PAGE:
The meal survives only slightly scorched, and Yusuf praises it as he would one perfectly cooked, both because he was raised to be a gracious guest and because it makes Nicolo smile again, though smaller this time. They wash up afterward, standing side-by-side, the old woman retiring for the evening after pointing out where they can sleep and letting them know there’s a wooden tub if they wish to bathe.

Nicolo takes the last bowl from Yusuf and wipes it carefully with a cloth, then wets his lips and speaks. “What you said earlier…”

“Yes?” Yusuf prompts gently, glancing sidelong at him.

Nicolo keeps his eyes lowered to his work, voice soft as he says, “I have never doubted your sincerity, my dear friend. Not in anything else, and not in this.”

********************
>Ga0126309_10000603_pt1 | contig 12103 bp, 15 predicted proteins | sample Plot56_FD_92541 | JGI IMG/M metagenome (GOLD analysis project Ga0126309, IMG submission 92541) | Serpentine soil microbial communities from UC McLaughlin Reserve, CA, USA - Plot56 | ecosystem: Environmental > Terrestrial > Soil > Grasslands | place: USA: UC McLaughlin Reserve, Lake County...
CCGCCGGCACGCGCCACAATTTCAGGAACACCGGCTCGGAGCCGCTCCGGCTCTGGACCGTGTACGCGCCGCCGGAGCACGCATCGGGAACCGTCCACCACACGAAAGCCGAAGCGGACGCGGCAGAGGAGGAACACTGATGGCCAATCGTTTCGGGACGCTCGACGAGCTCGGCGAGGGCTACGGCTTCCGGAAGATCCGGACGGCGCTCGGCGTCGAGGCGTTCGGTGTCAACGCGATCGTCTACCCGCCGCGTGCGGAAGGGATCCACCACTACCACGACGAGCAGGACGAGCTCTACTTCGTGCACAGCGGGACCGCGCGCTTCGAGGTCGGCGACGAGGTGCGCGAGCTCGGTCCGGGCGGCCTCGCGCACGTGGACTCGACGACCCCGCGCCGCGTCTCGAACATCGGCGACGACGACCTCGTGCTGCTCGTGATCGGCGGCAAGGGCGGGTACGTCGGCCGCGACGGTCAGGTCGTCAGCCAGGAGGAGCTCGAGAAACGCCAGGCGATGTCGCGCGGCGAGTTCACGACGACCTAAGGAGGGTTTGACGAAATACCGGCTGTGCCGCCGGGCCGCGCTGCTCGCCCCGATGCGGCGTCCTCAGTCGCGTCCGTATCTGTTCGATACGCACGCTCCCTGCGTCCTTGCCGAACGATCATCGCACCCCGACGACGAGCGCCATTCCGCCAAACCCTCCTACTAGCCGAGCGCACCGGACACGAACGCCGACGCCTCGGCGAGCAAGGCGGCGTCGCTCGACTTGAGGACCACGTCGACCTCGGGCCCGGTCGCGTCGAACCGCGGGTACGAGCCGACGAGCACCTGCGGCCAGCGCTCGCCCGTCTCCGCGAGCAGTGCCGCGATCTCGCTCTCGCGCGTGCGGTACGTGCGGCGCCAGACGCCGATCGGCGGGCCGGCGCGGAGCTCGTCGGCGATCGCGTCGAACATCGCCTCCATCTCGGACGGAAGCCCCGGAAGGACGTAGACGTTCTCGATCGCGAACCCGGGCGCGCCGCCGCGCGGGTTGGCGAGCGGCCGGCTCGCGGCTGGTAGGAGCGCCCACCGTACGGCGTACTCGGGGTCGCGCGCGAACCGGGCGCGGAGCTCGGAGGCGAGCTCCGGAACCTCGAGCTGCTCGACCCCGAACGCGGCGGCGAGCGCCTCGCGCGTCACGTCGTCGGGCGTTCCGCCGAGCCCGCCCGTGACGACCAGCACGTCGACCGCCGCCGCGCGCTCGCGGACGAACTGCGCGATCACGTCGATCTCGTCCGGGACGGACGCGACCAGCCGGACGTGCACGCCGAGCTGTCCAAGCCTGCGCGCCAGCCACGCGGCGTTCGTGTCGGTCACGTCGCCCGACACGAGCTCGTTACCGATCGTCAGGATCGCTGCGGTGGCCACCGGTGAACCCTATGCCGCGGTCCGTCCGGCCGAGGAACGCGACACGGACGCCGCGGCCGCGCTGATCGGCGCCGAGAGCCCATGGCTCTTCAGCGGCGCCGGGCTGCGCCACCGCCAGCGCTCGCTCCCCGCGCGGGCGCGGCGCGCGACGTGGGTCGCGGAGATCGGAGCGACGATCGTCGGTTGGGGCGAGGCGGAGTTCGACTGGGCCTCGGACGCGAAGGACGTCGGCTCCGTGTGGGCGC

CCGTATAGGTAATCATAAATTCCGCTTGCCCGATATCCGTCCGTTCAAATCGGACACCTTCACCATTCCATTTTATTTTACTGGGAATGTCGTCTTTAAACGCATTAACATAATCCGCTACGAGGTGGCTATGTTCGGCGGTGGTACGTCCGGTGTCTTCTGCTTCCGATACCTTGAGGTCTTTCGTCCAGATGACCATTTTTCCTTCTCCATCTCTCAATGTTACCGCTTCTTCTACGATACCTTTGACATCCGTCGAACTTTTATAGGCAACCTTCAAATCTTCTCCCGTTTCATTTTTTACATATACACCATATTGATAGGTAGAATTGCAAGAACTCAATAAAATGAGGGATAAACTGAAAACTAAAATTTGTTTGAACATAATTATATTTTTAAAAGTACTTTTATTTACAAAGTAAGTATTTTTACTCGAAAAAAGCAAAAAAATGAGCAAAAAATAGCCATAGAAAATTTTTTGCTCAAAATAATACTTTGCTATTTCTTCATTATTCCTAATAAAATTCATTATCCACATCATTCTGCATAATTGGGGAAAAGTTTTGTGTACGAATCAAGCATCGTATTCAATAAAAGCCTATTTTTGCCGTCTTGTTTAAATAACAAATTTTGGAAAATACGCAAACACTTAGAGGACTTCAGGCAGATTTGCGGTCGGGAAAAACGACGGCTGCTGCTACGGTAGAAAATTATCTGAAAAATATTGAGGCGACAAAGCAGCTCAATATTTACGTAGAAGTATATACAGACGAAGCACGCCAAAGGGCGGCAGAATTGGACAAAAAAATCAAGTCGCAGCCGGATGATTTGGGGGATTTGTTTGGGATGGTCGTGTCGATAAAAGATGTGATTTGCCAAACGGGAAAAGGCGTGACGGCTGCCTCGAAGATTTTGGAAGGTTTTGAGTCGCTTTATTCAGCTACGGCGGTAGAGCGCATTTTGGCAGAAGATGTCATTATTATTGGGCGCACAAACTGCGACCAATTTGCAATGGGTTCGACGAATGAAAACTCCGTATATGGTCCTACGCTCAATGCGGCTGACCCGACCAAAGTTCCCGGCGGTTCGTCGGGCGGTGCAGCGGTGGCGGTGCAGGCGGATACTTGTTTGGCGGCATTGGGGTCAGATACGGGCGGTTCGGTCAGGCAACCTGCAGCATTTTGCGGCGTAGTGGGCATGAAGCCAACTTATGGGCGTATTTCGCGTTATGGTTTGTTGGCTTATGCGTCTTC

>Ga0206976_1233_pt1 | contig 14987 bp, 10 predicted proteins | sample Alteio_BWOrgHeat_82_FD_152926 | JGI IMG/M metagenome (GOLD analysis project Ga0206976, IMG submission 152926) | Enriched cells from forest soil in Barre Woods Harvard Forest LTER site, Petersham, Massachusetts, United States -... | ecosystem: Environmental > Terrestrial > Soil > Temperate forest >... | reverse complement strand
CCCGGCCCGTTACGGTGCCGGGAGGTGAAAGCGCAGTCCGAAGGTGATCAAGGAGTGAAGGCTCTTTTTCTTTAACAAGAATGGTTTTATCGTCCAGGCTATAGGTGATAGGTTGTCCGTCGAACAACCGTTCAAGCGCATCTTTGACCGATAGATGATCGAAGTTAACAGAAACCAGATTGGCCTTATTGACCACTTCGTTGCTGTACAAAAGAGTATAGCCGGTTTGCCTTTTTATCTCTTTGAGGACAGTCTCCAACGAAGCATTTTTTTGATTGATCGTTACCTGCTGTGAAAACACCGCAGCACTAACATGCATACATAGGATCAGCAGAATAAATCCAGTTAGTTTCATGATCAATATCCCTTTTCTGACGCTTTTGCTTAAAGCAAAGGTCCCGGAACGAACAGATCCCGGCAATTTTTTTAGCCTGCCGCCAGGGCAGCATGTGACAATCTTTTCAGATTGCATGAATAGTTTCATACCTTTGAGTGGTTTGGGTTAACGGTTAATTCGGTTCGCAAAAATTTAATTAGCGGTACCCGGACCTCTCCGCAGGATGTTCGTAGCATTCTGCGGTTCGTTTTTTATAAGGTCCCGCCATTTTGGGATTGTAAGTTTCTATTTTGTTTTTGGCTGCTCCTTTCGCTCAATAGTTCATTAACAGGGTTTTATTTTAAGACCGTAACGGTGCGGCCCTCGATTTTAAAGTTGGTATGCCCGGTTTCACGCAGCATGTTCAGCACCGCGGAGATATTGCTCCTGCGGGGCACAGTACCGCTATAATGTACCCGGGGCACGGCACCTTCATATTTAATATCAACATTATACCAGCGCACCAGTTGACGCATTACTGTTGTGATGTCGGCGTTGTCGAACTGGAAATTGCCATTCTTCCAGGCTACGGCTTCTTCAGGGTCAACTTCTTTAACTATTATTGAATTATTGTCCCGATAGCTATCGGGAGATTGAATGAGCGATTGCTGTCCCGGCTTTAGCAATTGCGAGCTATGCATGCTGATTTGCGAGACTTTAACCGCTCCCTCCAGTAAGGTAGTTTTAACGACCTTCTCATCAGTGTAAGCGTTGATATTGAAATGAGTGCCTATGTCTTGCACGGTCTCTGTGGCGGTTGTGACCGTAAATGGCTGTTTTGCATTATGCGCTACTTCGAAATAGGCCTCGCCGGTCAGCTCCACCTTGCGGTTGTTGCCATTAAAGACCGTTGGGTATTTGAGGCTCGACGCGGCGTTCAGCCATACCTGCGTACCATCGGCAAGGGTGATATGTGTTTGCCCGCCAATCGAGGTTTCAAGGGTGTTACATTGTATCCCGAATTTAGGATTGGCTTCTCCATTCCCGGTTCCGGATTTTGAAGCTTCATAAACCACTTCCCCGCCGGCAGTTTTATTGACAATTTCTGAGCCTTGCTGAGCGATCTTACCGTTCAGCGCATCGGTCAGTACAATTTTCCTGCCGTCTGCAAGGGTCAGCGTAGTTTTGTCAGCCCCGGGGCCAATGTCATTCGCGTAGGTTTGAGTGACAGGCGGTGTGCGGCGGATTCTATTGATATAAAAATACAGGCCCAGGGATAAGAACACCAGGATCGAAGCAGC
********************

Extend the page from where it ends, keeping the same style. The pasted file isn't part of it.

Yusuf watches him for a moment, then lifts a hand and touches his shoulder very gently. “Nicolo, will you look at me?”

Nicolo does not, swallowing hard as he sets the bowl down. “I’ll heat some water. You bathe first, you worked harder today.”

He starts to move away, but Yusuf catches his hand, giving one brief squeeze before he lets go. “All right. Thank you.”


In the next place they stop, streets empty and doors shut as they approach. It’s not hard to figure out that the cause is Nicolo’s fair skin and the long, straight crusader sword at his belt. He retreats to the outskirts of the village while Yusuf goes in search of someone who’ll talk to him, then returns to Nicolo with a dark expression.

“Seven men,” he reports. “All Christian by the look of them, but they bear no identifying clothing or banners.”